Creating their own classroom

Kaitlyn Bonzer, second from right, West Fork High School FFA advisor, teaches students how to care for and raise hogs. The livestock are housed inside an old horse barn that the students recently renovated and converted into an ag learning center.
Kaitlyn Bonzer, second from right, West Fork High School FFA advisor, teaches students how to care for and raise hogs. The livestock are housed inside an old horse barn that the students recently renovated and converted into an ag learning center.

FFA isn’t just for farm kids anymore. But being a “town kid” exploring agriculture has its limitations — namely hands-on experience.

“Kids who live in town aren’t exposed to livestock production,” says West Fork High School FFA Advisor Kaitlyn Bonzer. “I can teach all day in the classroom and not really convey what it means to work with animals.”

The West Fork High School FFA Chapter is overcoming that obstacle by converting an unused barn on the edge of Sheffield into the West Fork Agricultural Learning Center. The West Fork School District includes Sheffield, Chapin, Meservey, Thornton, Rock­­well and Swaledale in north-central Iowa.

The horse barn that once housed Tennessee Walkers sat unused for a decade before the Sukup family offered it to the FFA. The school district pays $300 per year rent from its ag education budget. The project is managed by both a district barn committee and a student chapter barn committee.

Barn renovations have stretch­ed over four years, paid for by FFA fundraisers from cheese and meat sales to tractor pulls.

Walls have been removed, windows replaced, interior walls finished, and exhaust fans and heaters installed. Many of the fixtures were donated by local farmers. Paint, posts and gates add to the improvements. A dilapidated shed has been removed, and a new windbreak planted.

“We’ve worked hard, and it looks really good,” says Morgan Steenhard, a senior FFA member involved with the project since its early days.

More plans are in the works. The chapter owns beehives that may be moved to the property. “We’re looking at how they overwinter to see if that will be practical,” says Bonzer. Adding a garden near the bees could enable pollination experiments.

Fencing the 2 acres that accompany the barn could provide pasture for sheep or goats. A new lean-to would provide added storage.

While there is much yet to do, Bonzer, in her first year at West Fork, says the facility, along with the chapter’s two crop test plots, enticed her to the district.

“Like most people, I looked at the facilities when I was considering the district,” says Bonzer. “Ag instructors all over the state are looking for ways to grow students and their chapters. With all it has to offer, West Fork is a goldmine.”

She says ag instructors are also tuned to ways to increase student participation in ag and ag projects. The learning center not only offers students hands-on animal experience, and Ag Day exposure for young kids, but farm management experience.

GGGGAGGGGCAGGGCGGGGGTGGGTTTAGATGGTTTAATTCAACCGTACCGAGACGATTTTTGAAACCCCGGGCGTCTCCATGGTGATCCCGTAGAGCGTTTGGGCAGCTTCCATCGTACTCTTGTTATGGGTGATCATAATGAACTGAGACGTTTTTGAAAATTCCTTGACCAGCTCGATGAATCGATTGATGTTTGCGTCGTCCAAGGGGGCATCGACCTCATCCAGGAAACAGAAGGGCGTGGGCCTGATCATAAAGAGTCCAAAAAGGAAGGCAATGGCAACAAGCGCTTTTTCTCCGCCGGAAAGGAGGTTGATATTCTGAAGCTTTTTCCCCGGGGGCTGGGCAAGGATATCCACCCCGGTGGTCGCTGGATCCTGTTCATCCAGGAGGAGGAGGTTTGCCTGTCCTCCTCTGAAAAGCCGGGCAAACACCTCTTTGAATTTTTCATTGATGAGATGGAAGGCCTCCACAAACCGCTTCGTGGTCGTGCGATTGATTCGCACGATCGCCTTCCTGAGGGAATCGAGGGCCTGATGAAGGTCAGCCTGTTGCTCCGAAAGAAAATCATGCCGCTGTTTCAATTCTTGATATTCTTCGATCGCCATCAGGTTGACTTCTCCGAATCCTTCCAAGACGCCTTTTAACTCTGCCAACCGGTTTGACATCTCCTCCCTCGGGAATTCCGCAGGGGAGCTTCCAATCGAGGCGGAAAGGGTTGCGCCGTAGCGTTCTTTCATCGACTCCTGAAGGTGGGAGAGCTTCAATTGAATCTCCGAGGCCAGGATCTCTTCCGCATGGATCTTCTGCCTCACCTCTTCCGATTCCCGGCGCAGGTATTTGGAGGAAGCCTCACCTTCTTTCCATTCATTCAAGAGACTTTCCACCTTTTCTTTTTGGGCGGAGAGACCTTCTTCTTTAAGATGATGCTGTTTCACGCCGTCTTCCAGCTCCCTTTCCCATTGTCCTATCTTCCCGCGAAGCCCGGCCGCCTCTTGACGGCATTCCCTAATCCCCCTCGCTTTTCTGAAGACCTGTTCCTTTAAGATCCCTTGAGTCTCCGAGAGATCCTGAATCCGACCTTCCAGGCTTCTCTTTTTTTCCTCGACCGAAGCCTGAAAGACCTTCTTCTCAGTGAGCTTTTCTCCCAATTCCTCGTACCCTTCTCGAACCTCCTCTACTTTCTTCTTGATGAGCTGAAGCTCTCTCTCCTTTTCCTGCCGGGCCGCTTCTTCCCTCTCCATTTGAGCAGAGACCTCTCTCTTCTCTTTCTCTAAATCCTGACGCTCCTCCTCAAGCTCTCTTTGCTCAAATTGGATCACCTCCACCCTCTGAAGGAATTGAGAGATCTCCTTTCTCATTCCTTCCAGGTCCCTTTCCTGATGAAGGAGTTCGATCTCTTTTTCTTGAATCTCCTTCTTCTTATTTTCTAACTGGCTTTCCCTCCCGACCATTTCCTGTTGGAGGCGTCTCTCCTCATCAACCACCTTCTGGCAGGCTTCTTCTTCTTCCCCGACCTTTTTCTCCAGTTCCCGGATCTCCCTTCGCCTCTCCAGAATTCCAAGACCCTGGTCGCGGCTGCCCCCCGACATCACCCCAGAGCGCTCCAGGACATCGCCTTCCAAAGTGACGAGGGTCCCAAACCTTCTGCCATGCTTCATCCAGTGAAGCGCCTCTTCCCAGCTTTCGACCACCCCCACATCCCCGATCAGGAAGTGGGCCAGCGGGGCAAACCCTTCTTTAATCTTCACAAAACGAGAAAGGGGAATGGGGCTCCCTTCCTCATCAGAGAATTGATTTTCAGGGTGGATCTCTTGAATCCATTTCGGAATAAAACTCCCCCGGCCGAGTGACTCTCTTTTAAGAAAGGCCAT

The chapter pays three students, one of them a barn manager, to take on the responsibility of day-to-day operations.

As barn manager, Carter Nueh­ring considers the opportunity invaluable. Building maintenance, morning animal feeding and nightly farrowing checks all come with the paycheck. “I’ve learned a lot this past year,” says Nuehring. “Mostly, I’ve learned responsibility.”

One of those “town kids” who has always been highly involved in agriculture, Nuehring has been able to gain the experience he needs to develop his interests. The West Fork senior has plans to head to college for a degree in livestock science or ag business before taking off for “a different state where there are large cattle lots where I can work with livestock.”

“Ag is a major industry in this area,” says Bonzer. “And this is exactly the type of experience we should be providing to prepare our kids for the future."

For Bonzer and the West Fork FFA, the opportunities seem endless. “This gets kids to look at the big picture. It can take a long time to be where you want to be. If you want to be successful, you have to work at it over time. And you have to pay for it,” says Bonzer.

“At this point, we’re like a well-oiled machine in motion,” adds Steenhard.

That well-oiled machine in­­volves more than just students and animals, adding another valuable lesson.

“There is incredible community support,” Bonzer says of what is known as an “FFA farm community” that Sukup Manufacturing Co. calls home. The advisory committee keeps the project practical, while offering an opportunity for kids to work alongside community members in making plans and decisions.

“Committee members contribute ideas and ways to get things done,” says Bonzer, “as well as giving the kids encouragement and support for their ideas. We’re always looking forward to the next project, the next improvement, and learning as we go, all while reaping the benefits of a community collaboration to support agriculture.”

Queck-Matzie is a freelance writer from Fontanelle.

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